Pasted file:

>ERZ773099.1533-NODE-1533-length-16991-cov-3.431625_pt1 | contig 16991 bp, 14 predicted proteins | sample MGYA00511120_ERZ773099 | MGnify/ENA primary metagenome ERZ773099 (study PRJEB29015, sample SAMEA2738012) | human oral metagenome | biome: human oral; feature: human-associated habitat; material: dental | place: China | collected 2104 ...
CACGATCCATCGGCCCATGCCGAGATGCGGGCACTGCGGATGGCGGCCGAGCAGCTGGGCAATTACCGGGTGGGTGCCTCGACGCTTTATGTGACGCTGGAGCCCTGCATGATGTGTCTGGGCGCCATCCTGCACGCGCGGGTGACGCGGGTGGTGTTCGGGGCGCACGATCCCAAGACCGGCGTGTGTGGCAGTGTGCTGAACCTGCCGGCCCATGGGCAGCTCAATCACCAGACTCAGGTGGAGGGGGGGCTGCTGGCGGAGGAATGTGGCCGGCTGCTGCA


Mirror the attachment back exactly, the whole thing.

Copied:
>ERZ773099.1533-NODE-1533-length-16991-cov-3.431625_pt1 | contig 16991 bp, 14 predicted proteins | sample MGYA00511120_ERZ773099 | MGnify/ENA primary metagenome ERZ773099 (study PRJEB29015, sample SAMEA2738012) | human oral metagenome | biome: human oral; feature: human-associated habitat; material: dental | place: China | collected 2104 ...
CACGATCCATCGGCCCATGCCGAGATGCGGGCACTGCGGATGGCGGCCGAGCAGCTGGGCAATTACCGGGTGGGTGCCTCGACGCTTTATGTGACGCTGGAGCCCTGCATGATGTGTCTGGGCGCCATCCTGCACGCGCGGGTGACGCGGGTGGTGTTCGGGGCGCACGATCCCAAGACCGGCGTGTGTGGCAGTGTGCTGAACCTGCCGGCCCATGGGCAGCTCAATCACCAGACTCAGGTGGAGGGGGGGCTGCTGGCGGAGGAATGTGGCCGGCTGCTGCA